Like most people, I can remember six years ago Monday as if it was last week - where I was, what I was doing, and the thoughts I had and emotions I felt as the day began, developed, and ended. Just like the rest of America, and the rest of the world, I suffered through the telecasts, radio reports, and everything else - feeling unspeakable horror, questioning, rage, and desire for retribution.
Though a proud Christian and American all my life, I bought my first Bible in a couple of years that day, as well as a giant American flag that I could hang in my window. Like the rest of patriotic America, I cursed Katha Pollitt for her column explaining to her daughter that the Flag of this country was not only scary, but a sign of the worst of humanity. Like the rest of America, I bled with the firefighters who gave their lives in an effort to save others; I leapt from the 92nd floor with those who fled the flames for a much grislier death; I shed tears with President Bush as he addressed the nation multiple times. I did the same - but in a very different way - days later, when he took up the bullhorn atop the rubble, and told us that soon, "the world would hear us."
The only difference between myself and most others, on that day and in the aftermath, was that I had the fortune to be able to do something about it. I was one of the instruments through which we would ensure that "the world would hear us."
In September of 2001, I was stationed at Fort Campbell, Kentucky, with a team of Tactical Air Controllers which were attached to Special Forces and conventional army units to provide airstrike control and communications expertise. A hotshot young Operator, I had gone through superman-worthy training schools, and was already dealing with the ennui common to those who dedicate their time and lives to training for an immensely specialized vocation, and then endure the letdown of the real-world fact that, in peacetime, for the 2% of the time spent doing the fun, action-packed, adrenaline-rushing parts of the job - be it SCUBA diving, directing live fire exercises, training in close-quarters combat, or any one of a thousand other activities - 98% of work time is actually spent in the accomplishing of mundane tasks, if that. Unbeknownst to myself or anybody else, that mindset, and situation, was about to change.
On 9/11/01, I had just finished my morning run and walked back into my room in the "barracks" (actually an old hotel) to cool off, shower, and grab breakfast before starting my workday, when the fella who lived across the hall from me, a young, wet-behind-the-ears Air Force kid named Clint Austin, came to my door and told me that a "plane had hit the World Trade Center."
Imagining a Cessna crash, or some other relatively insignificant occurrence of human-error, I told him that I'd check it out (he was a bit piqued that I didn't believe just his word on it). With that, I turned on Fox News - just in time for the second plane impact.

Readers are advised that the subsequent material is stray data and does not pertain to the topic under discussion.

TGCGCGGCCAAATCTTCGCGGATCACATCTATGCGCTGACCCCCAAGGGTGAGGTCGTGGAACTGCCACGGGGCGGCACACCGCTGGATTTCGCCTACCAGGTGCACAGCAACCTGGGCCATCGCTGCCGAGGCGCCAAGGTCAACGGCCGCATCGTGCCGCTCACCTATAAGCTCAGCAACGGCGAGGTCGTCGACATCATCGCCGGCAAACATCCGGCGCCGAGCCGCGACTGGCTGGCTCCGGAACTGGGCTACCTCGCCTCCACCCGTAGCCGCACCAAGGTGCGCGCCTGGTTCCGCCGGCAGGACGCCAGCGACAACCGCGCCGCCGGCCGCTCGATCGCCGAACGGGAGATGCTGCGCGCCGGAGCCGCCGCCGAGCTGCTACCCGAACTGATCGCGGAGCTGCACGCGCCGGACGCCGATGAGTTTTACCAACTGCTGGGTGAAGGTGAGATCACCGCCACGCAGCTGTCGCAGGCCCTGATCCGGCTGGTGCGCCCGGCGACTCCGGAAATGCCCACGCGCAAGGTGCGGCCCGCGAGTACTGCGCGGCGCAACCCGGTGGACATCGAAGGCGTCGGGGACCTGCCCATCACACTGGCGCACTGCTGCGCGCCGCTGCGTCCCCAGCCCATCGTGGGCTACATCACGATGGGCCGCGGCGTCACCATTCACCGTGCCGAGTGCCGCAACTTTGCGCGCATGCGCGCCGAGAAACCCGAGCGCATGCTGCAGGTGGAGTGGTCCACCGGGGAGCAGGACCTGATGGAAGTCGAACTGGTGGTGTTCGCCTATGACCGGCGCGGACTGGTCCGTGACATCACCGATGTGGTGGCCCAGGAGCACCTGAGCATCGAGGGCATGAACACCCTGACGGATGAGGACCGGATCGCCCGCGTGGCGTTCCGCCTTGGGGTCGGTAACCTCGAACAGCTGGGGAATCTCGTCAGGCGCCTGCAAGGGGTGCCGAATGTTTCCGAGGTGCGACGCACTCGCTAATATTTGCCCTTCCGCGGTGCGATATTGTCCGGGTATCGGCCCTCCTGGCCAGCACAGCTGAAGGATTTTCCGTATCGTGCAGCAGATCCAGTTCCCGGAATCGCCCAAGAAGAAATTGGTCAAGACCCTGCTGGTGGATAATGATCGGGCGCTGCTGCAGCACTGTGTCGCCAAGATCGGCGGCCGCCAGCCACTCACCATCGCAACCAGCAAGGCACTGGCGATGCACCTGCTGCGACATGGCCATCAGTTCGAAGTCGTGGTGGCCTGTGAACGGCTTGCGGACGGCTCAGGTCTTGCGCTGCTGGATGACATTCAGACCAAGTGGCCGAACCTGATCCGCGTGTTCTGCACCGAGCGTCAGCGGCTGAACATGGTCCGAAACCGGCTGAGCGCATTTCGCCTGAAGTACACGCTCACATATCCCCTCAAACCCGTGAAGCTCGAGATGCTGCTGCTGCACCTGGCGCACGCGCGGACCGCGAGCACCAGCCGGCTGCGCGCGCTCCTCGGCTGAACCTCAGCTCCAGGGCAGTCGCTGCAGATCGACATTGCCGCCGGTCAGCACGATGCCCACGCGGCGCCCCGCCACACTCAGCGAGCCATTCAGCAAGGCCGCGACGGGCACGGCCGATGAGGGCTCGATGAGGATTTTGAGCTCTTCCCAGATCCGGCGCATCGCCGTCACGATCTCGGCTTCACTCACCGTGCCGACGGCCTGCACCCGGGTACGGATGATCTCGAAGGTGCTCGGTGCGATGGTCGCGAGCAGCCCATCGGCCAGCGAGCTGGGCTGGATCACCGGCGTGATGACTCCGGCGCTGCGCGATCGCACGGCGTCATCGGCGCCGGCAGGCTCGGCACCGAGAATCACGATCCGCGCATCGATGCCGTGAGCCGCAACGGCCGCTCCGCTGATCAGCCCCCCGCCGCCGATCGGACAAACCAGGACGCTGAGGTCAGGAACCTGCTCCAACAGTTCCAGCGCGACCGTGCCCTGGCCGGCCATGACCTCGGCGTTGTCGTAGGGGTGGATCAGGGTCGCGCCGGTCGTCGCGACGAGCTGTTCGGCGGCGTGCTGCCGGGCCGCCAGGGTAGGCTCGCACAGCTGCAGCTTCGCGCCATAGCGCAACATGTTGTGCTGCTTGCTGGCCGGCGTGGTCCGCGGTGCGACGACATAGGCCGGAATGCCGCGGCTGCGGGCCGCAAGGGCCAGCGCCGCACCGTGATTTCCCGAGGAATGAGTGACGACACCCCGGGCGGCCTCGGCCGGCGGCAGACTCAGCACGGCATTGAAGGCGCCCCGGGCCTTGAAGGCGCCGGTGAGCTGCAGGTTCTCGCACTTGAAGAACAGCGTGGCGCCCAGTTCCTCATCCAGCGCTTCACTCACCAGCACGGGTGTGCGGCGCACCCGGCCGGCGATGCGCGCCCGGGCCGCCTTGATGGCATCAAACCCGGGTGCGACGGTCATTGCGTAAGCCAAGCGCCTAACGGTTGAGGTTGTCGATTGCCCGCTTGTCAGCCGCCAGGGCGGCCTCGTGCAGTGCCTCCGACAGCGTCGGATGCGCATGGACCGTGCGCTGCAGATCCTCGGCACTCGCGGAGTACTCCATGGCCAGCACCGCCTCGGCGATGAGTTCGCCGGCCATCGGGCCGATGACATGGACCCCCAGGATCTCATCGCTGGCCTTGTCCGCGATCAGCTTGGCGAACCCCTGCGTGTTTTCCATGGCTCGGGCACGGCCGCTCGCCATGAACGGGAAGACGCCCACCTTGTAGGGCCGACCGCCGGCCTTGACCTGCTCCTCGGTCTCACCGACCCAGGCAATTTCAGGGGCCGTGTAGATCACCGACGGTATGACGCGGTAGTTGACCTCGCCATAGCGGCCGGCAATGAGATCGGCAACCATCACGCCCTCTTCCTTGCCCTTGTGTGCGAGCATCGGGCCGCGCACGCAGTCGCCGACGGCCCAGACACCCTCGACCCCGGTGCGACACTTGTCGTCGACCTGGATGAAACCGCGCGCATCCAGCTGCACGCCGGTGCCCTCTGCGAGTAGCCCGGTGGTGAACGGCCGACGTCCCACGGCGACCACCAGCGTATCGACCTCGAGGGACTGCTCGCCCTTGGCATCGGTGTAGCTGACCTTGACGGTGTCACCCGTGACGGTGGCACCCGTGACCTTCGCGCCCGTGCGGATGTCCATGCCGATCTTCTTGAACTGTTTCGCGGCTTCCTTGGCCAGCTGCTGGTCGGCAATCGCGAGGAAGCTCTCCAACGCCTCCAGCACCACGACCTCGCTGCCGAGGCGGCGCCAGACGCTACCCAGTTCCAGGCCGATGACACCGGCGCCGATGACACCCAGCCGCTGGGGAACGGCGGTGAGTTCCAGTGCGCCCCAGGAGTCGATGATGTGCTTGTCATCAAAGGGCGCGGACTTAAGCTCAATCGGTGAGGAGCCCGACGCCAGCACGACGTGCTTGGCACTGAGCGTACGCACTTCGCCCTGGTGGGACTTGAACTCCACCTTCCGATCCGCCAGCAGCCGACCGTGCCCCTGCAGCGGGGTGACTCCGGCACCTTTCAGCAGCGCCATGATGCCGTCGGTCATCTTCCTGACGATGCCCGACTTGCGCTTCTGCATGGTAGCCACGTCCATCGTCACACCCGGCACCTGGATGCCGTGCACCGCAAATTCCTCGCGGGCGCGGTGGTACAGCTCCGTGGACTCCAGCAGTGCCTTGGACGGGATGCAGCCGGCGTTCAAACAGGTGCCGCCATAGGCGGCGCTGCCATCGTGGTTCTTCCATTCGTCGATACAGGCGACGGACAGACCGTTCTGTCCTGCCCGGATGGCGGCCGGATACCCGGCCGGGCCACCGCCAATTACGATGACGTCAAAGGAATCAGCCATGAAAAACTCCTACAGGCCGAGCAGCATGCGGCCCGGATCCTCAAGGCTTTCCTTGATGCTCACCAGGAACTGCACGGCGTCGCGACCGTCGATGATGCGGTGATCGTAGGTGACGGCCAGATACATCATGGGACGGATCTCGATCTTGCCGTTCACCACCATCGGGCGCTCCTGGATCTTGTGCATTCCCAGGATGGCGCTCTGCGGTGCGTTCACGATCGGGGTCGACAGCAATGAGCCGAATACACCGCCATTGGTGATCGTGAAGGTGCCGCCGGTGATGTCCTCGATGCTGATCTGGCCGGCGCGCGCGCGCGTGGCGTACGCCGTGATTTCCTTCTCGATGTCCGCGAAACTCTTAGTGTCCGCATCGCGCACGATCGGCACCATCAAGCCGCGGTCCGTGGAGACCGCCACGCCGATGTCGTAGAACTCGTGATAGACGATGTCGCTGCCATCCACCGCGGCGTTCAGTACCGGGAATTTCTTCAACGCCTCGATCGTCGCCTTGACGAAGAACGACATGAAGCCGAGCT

Words can't describe the emotions I felt over the next hour or two - I don't remember how long it was - as I sat at my kitchen table watching the reporting, all thoughts of going to work on time forgotten. You all felt the same way, I know. I was sitting there when the Pentagon was hit, and also when the mistaken report came in that there had been a car bombing at State. The rage and frustration was unutterable.
When I finally left for work, I was seething - well past a very dangerous boiling point - and was itching to employ my training and skills in an effort to hunt down the animals who had done this. I arrived at the "shop," and joined the rest of the guys gathered around the big screen television in the Team Room, just in time to see the first tower come down.
I heard the second tower drop on a radio that was on in headquarters as I dashed in there on a quick errand; the older, more experienced operator sitting at the StanEval desk and I pausing to share our utter rage at the day's events, as well as the frustration not only that we couldn’t immediately go after the culprits, but also that we, a part of the proverbial Tip of America's defensive spear, hadn't been able to do anything to protect those who were victimized that day (at the time, the MSM's guesstimates of WTC deaths were still hovering around 40-50,000).
Word came from on high that afternoon that the entire post was to hit the playground areas of the "Back 40" (conveniently out of reach of any media access) to train, in whatever way the units' leaders felt appropriate – not as preparation, but to get the youngins' minds off of the day’s events. For us, this proved to be a fruitless effort; rather, certain that we would be called to action within weeks, if not days, we hit the conexes where our gear was stored and began checking it over and ensuring that we and our kit were deployment-ready.
We weren't to be disappointed. Both our special operators and our conventional troops were in the Afghan theater in what seemed like no time, doing what they had trained to do, and exacting America's revenge -- and the rest, as they say, is history.